Remember the Tripping Fields, that spacious, California-shaped tract of somewhat swampy multipurpose grassland at the southern tip of the SUNY-New Paltz campus, probing into the lower Moriello Orchards? Even my mother, who moved here in 1962 – well before the activism/hedonism of the counterculture redesigned her quaint little Huguenot town – called them the Tripping Fields. I don’t think she knows what “tripping” means. She probably imagined that it had something to do spring, youth, meadows, daisies and free time. She was right.
Spring Weekends were held there: two-day rock concerts featuring a panoply of surprisingly big names, afforded by the Student Association’s mandatory fees and justified by an assumed homogeneity of taste that has since been rightfully redressed. I don’t have the data to back this up, but I seem to recall that, at the peak of the Spring Weekend era, the crowds at these concerts were more than double the student population of the college.
In my youth, before my own college years elsewhere, I attended a bunch of Spring Weekends. I remember: mud, mostly, cities of mud; but also hippies packed like salted fish onto a tract of land that was (actually, not kidding) a single long golf hole, with a green, a bunker and a pin. As if in orchestrated cultural counterpoint, along the forested eastern fringe of the Tripping Fields hid the opposite of golf, the exemplary communal village of the long-defunct Environmental Studies Program: some A-frames circled around organic gardens, one high-tech solar house that always seemed to be in progress, a single-residence grotto like an aquarium tank embedded in the side of a hill. I looked for the grotto for years, and couldn’t verify its reality until I met a man who claimed to have lived there. It’s all gone now.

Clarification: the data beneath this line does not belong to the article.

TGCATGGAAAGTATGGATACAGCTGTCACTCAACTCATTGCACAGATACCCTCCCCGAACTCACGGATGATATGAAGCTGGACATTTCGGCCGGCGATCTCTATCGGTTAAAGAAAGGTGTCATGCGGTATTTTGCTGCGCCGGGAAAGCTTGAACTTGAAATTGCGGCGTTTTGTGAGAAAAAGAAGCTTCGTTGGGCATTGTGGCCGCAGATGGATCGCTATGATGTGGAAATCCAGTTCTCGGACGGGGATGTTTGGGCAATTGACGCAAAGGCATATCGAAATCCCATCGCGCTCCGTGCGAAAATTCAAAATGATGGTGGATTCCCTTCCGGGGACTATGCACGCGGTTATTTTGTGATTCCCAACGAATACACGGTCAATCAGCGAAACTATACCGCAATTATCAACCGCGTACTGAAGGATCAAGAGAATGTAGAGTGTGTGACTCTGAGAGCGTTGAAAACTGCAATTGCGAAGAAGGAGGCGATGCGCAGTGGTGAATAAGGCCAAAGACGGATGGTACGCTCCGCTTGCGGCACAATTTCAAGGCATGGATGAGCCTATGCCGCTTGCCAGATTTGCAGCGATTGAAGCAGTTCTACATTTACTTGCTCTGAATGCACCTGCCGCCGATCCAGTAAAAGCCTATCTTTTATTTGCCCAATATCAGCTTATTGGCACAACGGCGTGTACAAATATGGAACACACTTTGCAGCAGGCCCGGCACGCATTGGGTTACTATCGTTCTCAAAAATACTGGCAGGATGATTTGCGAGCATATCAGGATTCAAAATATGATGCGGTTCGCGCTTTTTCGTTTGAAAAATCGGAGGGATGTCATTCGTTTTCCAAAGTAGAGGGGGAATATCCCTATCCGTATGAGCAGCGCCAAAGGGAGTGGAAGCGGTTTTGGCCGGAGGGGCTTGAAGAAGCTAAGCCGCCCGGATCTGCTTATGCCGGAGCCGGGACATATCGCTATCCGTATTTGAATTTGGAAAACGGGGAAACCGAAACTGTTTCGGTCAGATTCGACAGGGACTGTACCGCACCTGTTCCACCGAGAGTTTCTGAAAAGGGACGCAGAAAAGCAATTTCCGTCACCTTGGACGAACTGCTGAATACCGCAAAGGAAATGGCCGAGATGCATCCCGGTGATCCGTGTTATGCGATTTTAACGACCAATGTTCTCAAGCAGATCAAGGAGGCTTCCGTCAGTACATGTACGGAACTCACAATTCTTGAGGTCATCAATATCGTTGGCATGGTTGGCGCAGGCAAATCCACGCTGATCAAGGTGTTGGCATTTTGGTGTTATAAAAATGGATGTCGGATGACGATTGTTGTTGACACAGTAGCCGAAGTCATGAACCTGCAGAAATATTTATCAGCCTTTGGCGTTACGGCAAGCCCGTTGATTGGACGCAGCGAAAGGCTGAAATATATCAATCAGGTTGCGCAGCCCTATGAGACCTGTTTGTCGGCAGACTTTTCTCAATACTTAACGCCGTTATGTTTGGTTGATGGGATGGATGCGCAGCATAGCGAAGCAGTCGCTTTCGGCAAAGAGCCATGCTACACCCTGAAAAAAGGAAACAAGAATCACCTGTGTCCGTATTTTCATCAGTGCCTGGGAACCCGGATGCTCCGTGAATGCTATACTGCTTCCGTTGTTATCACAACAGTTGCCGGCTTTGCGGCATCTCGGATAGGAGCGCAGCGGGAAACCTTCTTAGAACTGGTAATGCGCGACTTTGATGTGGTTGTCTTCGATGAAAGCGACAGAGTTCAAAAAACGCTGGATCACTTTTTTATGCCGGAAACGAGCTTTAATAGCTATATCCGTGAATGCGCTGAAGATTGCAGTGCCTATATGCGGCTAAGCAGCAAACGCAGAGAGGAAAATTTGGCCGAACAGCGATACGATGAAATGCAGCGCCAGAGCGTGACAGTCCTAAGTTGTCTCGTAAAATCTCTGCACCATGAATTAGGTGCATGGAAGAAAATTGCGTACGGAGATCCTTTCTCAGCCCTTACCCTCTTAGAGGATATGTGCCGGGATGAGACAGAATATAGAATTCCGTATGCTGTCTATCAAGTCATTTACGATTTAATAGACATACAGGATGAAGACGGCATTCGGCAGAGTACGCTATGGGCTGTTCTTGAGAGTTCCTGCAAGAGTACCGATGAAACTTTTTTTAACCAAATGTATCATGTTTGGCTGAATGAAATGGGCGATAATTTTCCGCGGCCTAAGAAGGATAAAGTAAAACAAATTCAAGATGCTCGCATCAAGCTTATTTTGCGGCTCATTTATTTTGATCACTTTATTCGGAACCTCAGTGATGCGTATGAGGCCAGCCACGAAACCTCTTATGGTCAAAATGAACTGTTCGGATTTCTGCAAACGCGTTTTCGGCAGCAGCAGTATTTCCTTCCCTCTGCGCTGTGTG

Just as Spring Weekend attracted thousands of non-students, the Environmental Studies Site, if I recall correctly, had some issues with casually matriculated squatters. This was a different New Paltz, well before the academic rehab that may well have spelled the end for innovative studies and, indeed, for the classic Spring Weekend itself. Perhaps, in the ’70s and into the ’80s, academic standards were low and the students were high; but in a timeless paradox, lax standards sometimes encourage a kind of imagination and autonomy that high standards can squeeze right out of you.
I didn’t actually see a lot of great shows in the tripping fields: the Waitresses, Gary US Bonds, a Pure Prairie League side project and, in one year in the gymnasium, after the field shows had been prohibited, They Might Be Giants, Michelle Shocked and Tribe Called Quest. But the legendary student-run Jedi Productions booked excellent gymnasium and theater rock shows year-’round, so there was no shortage of big-name talent passing through.
Many veterans of those days rue the passing of New Paltz as a tour destination. Even though I remain a working rock guitarist, I am no rockist True Believer. Monolithic guitar-rock did not fairly represent the diversity of the SUNY-New Paltz studentry. That SA budget should have been more fairly distributed to a variety of student-initiated programming, and ultimately it was, moving the SA beyond what my friend Mark Aldrich once called “the great melting-pot rainbow of white.”
So I don’t rue the rock, but I do miss the idyll of Spring Weekends. As the licenses of the ’60s gave way to the ’80s’ attempt to restore the academic sobriety of the institution, the administration may have grown less comfortable with allowing students that kind of free rein and access to facilities. From the perspective of the Sudbury educational model, Spring Weekends exemplify learning at its very best: students working without adult interference or the need for external validation, initiating and organizing themselves and using real money to make real things happen. From an administrative perspective, it is not hard to understand some reluctance. Rock concerts are chaos unleashed. New Paltz’s reputation as a vigorous party school was not an academic asset, and Spring Weekend had become its flagship ritual, when the loonies ran the bin.
Baby-Boomers and vets of the culture wars like to remember an era of free love, pre-HIV, before sex was all second-guessing and actualized Freudian nightmares. Me, I wax nostalgic about the pre-Lyme era of fields and long grasses, the days of hill-rolling and copse-traipsing, gone forever. Spring was long, meadows weren’t poisoned and everyone loved guitars.